The answers to these two questions are different, and different by perhaps more than you might intuit.

This deep-field region of the GOODS-South field contains 18 galaxies forming stars so quickly that the number of stars inside will double in just 10 million years: just 0.1% the lifetime of the Universe. The deepest views of the Universe, as revealed by Hubble, take us back into the early history of the Universe, where star formation was much greater, and to times where most of the Universe’s stars hadn’t even formed. (Credit: NASA, ESA, A. van der Wel (Max Planck Institute for Astronomy), H. Ferguson and A. Koekemoer (Space Telescope Science Institute), and the CANDELS team)

The first one is easier to answer, as it only requires us to add up, numerically, all of the stars that have formed over the Universe’s history, and subtract out the (small) percentage of stars that have died. Since our Sun, which has a total lifetime of 10-to-12 billion years, is more massive and shorter-lived than 95% of the stars in our Universe, we’d only be off by ~5%, at most, if we assumed that every star ever born was still alive.

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If you make that assumption, a straightforward calculation teaches us that there would be a total of 2.21 sextillion (or 2.21 × 1021) stars in the Universe. This is a lot: about one billion stars for each of the ~2 trillion galaxies estimated to be in our Universe, but a factor of about ~400 lower than the answer you’d get by multiplying the number of stars in the Milky Way by the number of galaxies in the Universe.

The Milky Way is a larger, more massive-than-average galaxy, just like the Sun is larger and more massive than ~95% of the stars that exist. If you account for stellar death, you’d find that we presently have about 2.14 sextillion stars in the Universe, today, 13.8 billion years after the Big Bang. If you instead looked at the Universe when it was younger, you’d find that we had:

  • 98% of our current stars form by the time we were 12.9 billion years old,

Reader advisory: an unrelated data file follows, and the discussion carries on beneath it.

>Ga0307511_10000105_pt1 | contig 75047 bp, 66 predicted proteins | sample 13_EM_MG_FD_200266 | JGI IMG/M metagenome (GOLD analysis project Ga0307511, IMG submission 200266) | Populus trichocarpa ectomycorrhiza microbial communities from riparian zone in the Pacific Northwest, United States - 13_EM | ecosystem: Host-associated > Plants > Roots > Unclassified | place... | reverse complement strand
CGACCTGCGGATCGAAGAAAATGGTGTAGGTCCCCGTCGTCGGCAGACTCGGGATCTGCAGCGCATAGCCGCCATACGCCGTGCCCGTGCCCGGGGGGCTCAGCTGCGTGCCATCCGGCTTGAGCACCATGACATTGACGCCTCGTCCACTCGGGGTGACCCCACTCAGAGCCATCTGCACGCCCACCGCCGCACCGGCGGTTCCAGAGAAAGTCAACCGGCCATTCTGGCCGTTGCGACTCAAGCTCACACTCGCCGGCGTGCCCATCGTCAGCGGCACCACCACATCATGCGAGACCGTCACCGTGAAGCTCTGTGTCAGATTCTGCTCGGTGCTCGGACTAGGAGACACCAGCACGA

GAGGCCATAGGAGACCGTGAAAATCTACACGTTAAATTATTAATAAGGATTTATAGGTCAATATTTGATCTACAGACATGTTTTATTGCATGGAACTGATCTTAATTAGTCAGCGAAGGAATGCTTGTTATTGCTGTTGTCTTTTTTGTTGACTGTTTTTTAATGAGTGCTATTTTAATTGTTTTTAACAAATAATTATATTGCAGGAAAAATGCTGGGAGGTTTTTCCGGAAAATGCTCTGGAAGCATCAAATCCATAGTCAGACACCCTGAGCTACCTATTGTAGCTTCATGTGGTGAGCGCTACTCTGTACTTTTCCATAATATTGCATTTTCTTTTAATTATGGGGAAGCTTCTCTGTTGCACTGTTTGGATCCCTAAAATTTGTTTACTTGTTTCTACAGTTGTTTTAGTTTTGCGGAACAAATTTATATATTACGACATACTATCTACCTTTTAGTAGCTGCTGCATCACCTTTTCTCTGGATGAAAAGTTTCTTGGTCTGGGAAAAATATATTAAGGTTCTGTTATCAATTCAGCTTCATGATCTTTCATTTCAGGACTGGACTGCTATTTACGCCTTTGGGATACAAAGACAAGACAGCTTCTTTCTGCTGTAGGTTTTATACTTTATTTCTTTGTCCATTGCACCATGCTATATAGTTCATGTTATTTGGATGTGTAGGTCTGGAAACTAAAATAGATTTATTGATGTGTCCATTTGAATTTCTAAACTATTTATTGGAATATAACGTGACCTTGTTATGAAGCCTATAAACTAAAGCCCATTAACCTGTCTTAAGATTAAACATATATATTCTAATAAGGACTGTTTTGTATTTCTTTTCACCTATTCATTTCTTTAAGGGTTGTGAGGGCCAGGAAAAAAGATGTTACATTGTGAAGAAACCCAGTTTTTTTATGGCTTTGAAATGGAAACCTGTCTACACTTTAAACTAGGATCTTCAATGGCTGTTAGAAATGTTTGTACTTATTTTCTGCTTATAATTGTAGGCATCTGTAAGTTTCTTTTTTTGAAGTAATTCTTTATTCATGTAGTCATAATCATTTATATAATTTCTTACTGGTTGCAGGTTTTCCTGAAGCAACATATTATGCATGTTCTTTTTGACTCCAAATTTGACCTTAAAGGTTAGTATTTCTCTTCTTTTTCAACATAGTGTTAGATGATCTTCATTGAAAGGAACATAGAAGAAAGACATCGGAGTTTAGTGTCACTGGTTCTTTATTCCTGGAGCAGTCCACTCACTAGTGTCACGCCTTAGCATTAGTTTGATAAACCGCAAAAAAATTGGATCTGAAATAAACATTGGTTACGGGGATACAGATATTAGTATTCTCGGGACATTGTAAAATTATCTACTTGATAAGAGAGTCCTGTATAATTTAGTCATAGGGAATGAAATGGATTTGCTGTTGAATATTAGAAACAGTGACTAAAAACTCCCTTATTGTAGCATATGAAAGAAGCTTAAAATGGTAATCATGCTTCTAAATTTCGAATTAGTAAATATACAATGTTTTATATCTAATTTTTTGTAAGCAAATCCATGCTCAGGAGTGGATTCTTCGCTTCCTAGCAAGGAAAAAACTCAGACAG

• 75% by the time we were 7.3 billion years old,
  • 50% by the time we were 4.9 billion years old,
  • 25% by the time we were 3.3 billion years old,
  • 10% by the time we were 2.2 billion years old,
  • 5% at 1.7 billion years,
  • 1% at 1.0 billion years,
  • 0.1% at about 500 million years,
  • and only 0.01% at about ~200 million years.

Today, the star-formation rate is a shadow of what it once was: just 3% of its maximum, which it reached more than 10 billion years ago.

The image shows the central region of the Tarantula Nebula in the Large Magellanic Cloud. The young and dense star cluster R136 can be seen at the lower right of the image. The tidal forces exerted on the Large Magellanic Cloud by the Milky Way are triggering a wave of star-formation in there, resulting in hundreds of thousands of new stars. Yet this pales in comparison to how star formation worked at the Universe’s peak, which is long in our past. (Credit: NASA, ESA, and P. Crowther (University of Sheffield))

But what if you wanted to know how many stars were in the Universe that you could see, right now, with infinite observing power and no restrictions? Remember that in this Universe, as you look away to greater and greater distances, you’re also looking progressively farther back in time. When you look back to a galaxy that you’re seeing as it was 6.5 billion years ago, you’re only going to see ~75% of the stars you’d find in a comparable galaxy today. That corresponds to a distance of a little over 8 billion light-years away. But in terms of the volume of the Universe that you can see, remember it’s a three-dimensional Universe, and if we can see back ~46 billion light-years in all directions, going back ~8 billion light-years distant only encompasses half-a-percent of the volume of the observable Universe.

When I perform that calculation, I find that we can only see about 8 × 1019 stars from our perspective: about 4% of the total stars that exist within our observable Universe, today, 13.8 billion years after the Big Bang. Even more emphatically, that number is merely 0.01% of the (incorrect) number of stars you’d estimate were in our Universe if you multiplied the number of stars in the Milky Way by the number of galaxies in the observable Universe. While there are still a large number of things to discover about the earliest stars and galaxies in the Universe, we already know the story of most of them. Although these are all enormous numbers, they’re finite, and there are fewer stars that we can observe than almost anyone realizes. Enjoy the sights that we have, because most of the Universe is not only out of reach, it’s beyond our ability to even view for ourselves.